Right now, for me at this moment, if I'm starting a new project, this is the order of preference for how I'd build it:

1. Standards-based AJAX-type applications with a Struts back-end (or DWR instead of Struts, which is a fantastic tool too)

2. Flex

JSF would be a very distant 3rd... heck, I'd probably flip to the dark side and do .Net before I did JSF To me, .Net is JSF done well.

(Ok, seems I got off on that rant a bit anyway!)


-- <br />Frank W. Zammetti<br />Founder and Chief Software Architect<br />Omnytex Technologies<br /><a href="http://www.omnytex.com" target="_blank" rel="nofollow">http://www.omnytex.com</a><br />AIM/Yahoo: fzammetti<br />MSN: fzammetti@hotmail.com<br />Author of "Practical Ajax Projects With Java Technology"<br /> (2006, Apress, ISBN 1-59059-695-1)<br />and "JavaScript, DOM Scripting and Ajax Projects"<br /> (2007, Apress, ISBN 1-59059-816-4)<br />Java Web Parts - <a href="http://javawebparts.sourceforge.net" target="_blank" rel="nofollow">http://javawebparts.sourceforge.net</a><br /> Supplying the wheel, so you don't have to reinvent it!
Stephen Paulsen
Greenhorn

Joined: Sep 11, 2006
Posts: 9
Hi Frank,

Here you say

Originally posted by Frank Zammetti:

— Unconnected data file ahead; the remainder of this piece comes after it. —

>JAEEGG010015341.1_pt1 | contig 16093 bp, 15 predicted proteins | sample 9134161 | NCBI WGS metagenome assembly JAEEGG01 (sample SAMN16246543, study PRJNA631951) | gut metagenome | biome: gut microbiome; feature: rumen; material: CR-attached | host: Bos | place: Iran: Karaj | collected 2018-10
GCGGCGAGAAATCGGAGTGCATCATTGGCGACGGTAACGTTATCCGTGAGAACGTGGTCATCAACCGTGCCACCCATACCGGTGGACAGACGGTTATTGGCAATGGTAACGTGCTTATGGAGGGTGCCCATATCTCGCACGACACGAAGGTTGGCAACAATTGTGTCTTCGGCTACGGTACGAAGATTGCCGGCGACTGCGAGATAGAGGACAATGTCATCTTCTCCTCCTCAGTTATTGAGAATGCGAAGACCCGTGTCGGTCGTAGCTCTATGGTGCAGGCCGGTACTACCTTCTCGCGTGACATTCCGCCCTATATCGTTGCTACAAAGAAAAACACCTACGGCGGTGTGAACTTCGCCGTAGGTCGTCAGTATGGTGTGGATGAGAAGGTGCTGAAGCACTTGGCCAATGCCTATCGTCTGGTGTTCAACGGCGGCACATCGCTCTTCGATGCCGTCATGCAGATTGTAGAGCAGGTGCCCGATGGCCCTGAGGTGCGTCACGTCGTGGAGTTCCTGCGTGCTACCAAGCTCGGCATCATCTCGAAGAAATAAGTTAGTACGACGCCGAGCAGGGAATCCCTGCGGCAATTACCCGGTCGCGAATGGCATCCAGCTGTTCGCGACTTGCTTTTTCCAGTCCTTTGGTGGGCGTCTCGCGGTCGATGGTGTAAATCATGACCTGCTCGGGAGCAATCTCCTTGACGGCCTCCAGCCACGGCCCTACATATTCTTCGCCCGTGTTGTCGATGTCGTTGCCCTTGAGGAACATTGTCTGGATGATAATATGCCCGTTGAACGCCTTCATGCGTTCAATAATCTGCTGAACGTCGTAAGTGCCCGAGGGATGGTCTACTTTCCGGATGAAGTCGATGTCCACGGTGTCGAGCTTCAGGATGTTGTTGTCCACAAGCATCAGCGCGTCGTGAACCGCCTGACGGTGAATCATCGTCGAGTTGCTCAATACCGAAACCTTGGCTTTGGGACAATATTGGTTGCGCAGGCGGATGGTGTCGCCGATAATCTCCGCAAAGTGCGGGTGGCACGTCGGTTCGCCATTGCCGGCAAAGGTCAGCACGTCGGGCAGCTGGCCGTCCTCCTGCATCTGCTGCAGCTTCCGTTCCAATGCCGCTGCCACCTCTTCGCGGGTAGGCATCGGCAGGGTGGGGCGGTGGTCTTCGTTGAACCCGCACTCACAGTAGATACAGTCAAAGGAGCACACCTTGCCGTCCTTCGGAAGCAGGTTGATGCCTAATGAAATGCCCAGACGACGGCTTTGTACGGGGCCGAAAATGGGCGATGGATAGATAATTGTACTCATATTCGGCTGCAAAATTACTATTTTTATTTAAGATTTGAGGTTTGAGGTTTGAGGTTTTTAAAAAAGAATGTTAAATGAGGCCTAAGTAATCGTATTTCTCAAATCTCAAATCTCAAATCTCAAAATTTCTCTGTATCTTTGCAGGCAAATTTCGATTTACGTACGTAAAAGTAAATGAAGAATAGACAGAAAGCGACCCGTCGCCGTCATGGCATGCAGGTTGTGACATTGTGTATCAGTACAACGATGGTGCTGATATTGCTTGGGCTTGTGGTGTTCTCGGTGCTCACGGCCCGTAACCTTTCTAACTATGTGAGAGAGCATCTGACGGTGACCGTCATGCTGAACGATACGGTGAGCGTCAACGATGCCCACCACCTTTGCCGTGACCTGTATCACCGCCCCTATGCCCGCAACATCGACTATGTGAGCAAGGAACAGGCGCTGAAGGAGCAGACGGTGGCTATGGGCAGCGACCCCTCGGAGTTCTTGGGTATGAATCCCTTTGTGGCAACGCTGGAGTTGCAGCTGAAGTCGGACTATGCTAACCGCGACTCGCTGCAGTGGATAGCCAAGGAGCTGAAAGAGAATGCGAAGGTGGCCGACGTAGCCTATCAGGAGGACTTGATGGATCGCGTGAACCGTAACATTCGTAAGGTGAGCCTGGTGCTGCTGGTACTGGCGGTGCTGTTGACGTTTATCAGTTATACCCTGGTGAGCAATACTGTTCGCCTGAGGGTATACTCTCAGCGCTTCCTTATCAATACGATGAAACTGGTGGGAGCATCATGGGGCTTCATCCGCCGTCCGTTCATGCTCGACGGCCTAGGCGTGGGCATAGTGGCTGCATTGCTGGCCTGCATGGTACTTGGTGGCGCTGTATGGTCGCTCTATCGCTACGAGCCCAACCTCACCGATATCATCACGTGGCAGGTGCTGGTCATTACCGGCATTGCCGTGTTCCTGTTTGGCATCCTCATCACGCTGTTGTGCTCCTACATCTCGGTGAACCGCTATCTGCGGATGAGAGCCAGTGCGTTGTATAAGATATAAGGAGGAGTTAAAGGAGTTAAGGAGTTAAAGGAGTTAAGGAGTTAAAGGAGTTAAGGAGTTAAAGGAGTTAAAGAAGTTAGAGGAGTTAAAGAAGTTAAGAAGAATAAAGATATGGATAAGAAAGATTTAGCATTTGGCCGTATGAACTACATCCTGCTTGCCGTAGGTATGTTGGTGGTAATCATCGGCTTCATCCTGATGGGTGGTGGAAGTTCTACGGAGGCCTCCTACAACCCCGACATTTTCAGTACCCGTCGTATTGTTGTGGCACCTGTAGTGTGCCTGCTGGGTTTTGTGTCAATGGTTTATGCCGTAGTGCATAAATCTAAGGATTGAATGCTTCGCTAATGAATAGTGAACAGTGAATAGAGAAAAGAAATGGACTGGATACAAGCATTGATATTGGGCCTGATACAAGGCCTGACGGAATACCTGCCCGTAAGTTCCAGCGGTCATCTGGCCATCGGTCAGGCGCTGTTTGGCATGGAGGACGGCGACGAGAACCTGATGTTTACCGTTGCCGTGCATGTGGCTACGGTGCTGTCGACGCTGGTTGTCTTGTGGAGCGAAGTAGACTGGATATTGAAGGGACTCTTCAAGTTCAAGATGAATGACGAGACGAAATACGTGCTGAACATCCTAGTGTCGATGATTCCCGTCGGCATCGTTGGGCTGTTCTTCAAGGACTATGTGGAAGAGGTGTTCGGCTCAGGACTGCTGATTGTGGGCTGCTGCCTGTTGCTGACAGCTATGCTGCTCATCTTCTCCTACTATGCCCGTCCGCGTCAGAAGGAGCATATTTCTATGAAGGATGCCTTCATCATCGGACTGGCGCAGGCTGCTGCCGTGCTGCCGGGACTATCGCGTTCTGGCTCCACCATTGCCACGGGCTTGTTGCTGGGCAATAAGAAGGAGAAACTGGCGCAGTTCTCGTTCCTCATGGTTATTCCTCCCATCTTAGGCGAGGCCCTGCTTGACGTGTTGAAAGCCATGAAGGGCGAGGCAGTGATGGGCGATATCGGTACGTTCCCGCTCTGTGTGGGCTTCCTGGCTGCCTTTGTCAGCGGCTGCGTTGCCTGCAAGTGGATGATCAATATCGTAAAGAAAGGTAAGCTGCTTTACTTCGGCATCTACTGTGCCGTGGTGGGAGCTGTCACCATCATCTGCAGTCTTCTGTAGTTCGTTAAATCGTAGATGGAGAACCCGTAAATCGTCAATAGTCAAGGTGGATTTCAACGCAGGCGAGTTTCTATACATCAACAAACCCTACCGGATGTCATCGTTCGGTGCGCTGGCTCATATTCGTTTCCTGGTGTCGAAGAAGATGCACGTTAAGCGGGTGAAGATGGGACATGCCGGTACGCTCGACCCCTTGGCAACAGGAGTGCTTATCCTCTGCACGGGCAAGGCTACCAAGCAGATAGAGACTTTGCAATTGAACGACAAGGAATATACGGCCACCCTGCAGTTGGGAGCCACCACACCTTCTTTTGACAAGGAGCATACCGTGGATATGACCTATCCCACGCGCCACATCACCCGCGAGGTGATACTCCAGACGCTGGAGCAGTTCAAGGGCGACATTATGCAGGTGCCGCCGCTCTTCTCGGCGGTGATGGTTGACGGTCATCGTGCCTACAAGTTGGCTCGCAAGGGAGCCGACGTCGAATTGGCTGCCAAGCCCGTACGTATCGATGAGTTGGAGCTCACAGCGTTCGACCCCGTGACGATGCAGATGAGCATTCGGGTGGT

It's pretty much a true cross-platform environment, i.e., Flash is Flash on any platform as far as I'm aware, also a big plus.


I primarily use Linux, am a huge fan of Mac OS X (as both user and programmer) though I don't have my own machine, and keep a bootable Windows partition around mostly because I'm more-or-less forced to.

Flash, and I assume therefore Flex, just doesn't seem to do that great on my Linux machine. Certain flash games I've tried may respond to the mouse but not correctly to the keyboard commands; others may be the other way around.

Sometime things (controls? widgets?) I've seen displayed on a Windows machine are missing from their position within the Flash app on a Linux machine; games that run fine on Mac and Win have a 'stutter' on Linux, and how widely is Flash actually available (how cross platform is it really)? I try very hard not to care if the client computer is Win, Mac, Linux, Sun, or Brand-X.

Any thoughts on this?

Stephen
Frank Zammetti
Ranch Hand

Joined: Dec 16, 2004
Posts: 136